The project is directed at the design of an integrated theory of action and language, using the paradigm of interpretation and based upon the system of classification of signs as developed by Charles Peirce in 1905. Interpretation processes, according to Peirce, are structured such that a so-called ‘sign’ is being related to a so-called ‘object’, thereby producing a result, a so-called ‘interpretant.’ Accordingly, the concepts of sign, object, and interpretant are defined solely by the functional roles they play within a given process of interpretation. Peirce’s central ideas which I follow include, firstly, that this basic structure will apply to any aspect of behavior of living resp. conscious organisms, such as feeling, willing, acting, speaking, and conceptual understanding; secondly, that signs can be classified according to their own intrinsic structure, according to the kind of object they refer to, and according to the kind of interpretant they end up in, so that any interpretation process may be analyzed in terms of these three variables. A first formalization was achieved in 1903 when Peirce drafted a system of three trichotomies (sign – object – interpretant), with three subdivisions of each trichotomy (hence the name ‘trichotomy’). By 1905, Peirce had revised and extended this system to ten trichotomies, on the basis of two crucial improvements allowing much more possibilities of discrimination and thus efficiency: The object was split into the so-called immediate and the so-called dynamical one, and the interpretant underwent a a threefold differentiation between so-called immediate, dynamical, and normal interpretants. As a result, a given sign may be classified by assigning to it ten qualifications at the utmost. This is the substantial version and the very one I am going to work with. Peirce himself hardly explained how to apprehend the 10x3 subdivisons altogether; moreover, he was wavering. That’s why researchers, aside from very few exceptions, have hardly dealt with the system of ten trichotomies so far. The first half of the project will be directed towards a consistent elaboration on the ten trichotomies, especially the six interpretant trichotomies. In order to derive a theory which integrates both language and action into one theory of interpretation, the system will be submitted to modifications such as: introduction of the interpreter/speaker distinction to normal interpretants; conceptualization of immediate and dynamical objects as relations between interpreter’s self and other; differentiation of the dynamical object into the genuine dynamical object and the degenerate one.
In particular, the project aims at the expansion of Peirce’s semiotics to action theory. Actions have been considered to be choices of first targets and then means (Aristotle), or practical conclusions from premisses, or basic actions in analogy to basic sentences (A. C. Danto), or discursive exit transitions (R. Brandom). Semiotics will establish a new approach to action theory inasmuch as common paradigms like cause and effect, reasons and consequences, etc. are abandoned. Instead, actions are regarded as genuine dynamical interpretants (i.e. interpretation processes involving immediate interpretants and degenerate dynamical ones), resulting from signs being related to dynamical objects. That is to say, actions have referential character, with the objects in question being conceptualizations of the relation between interpreter’s self and other. Accordingly, subjectivity does not just evolve on the level of normal interpretants but starts out with immediate and dynamical interpretants, i.e. requires bodily existence and sociality. Conceptual understanding (language) will appear as but a more complex continuation of a structure which is already manifest in acting: Whereas actions are interpretation processes terminated by dynamical interpretants, conceptual understanding runs further on to normal interpretants. A further implication is that the presumption of a clear boundary line between concept users and non-concept users has to be dropped. Likewise, feeling/emotion has to be regarded as a prerequisite necessary for all processes of acting and thinking. In addition, by yielding a theory of consciousness, Peirce’s semiotics connects with a number of widely varying topics presently under discussion, f.e. qualia, or free will. If religion, as a product of consciousness, is to be considered a complex of different interpretation processes, i.e. a cumulation of various interpretants, then the question will have to be asked where the peculiarities of those interpretation processes lie. Which are the specific features of those immediate, dynamical, and normal interpretants constituting religion? How are religious concepts instrumental for the formation of objects? How do religious concepts originate, i.e. from which signs relating to which objects do they arise, and what is their possible use, i.e. what happens if they are taken as signs? These are the questions to be addressed in the project’s second half.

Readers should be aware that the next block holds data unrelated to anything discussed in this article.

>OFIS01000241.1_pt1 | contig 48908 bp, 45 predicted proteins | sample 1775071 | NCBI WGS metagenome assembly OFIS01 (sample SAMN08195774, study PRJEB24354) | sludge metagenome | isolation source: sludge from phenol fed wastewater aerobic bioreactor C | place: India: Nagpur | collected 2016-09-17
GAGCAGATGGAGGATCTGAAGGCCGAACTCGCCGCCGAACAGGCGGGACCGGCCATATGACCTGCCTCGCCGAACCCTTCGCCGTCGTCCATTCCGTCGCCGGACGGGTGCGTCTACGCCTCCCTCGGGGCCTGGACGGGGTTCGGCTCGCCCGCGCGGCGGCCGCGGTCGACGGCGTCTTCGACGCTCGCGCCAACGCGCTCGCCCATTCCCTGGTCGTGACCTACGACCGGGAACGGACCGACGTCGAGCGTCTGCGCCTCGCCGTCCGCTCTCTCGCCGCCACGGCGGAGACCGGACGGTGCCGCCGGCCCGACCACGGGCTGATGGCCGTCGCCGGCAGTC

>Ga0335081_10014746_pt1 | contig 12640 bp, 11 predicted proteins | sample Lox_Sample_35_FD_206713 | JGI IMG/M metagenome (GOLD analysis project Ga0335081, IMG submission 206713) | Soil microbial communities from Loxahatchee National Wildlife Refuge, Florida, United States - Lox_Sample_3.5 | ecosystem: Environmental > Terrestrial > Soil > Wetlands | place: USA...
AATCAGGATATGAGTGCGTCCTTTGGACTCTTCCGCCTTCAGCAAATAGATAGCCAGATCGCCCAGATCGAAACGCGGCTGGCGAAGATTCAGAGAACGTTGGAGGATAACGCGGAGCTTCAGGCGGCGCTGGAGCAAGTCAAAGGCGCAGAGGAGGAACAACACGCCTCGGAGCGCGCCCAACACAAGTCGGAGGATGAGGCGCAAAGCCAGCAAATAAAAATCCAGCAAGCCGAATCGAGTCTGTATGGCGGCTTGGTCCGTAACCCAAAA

A semiotic approach to religion in this sense intends to show the following: i) Religion is not rooted in anthropological faculties (f.e. ‘feeling’ [cf. F. Schleiermacher]; ‘acting’; ‘reasoning’ [‘practical reason’, cf. I. Kant]) but in on-going interpretation processes. Religions manifest themselves as aggregations of various types of interpretants, without a single one of them (f.e. the immediate interpretant / feeling) allowing to be given structural priority over the others. So religion rests on structures given with interpretation anyway. ii) Religious concepts (including the notion of God) may function as signs as well as objects or interpretants. So, in order to establish the meanings of religious concepts, the latter ones have to be examined according both to their (supposed) genesis and their (potential or actual) use. (iii) Religion, like consciousness, has to be regarded as a social phenomenon insofar as dynamical and normal interpretants involve the interpreter’s encounter with some other. Religious communities are communities of interpretation, including interpretation through acting. By providing means of self-conceptualization, religion works as a medium of establishing group identities and group distinctions, as well as of setting up rules of behavior towards others. iv) Any rigid distinction between ‘faith’/‘belief’ and ‘reason’ as in the Kantian tradition has to be given up; instead, a gradual transition between ‘belief’ and ‘reason’, mediated by propositional understanding and non-necessary forms of justification, should be assumed. Accordingly, ‘rationality’ cannot be restricted to ‘inferentiality’ (Brandom) but includes a whole set of structures preliminary to argumentative reasoning.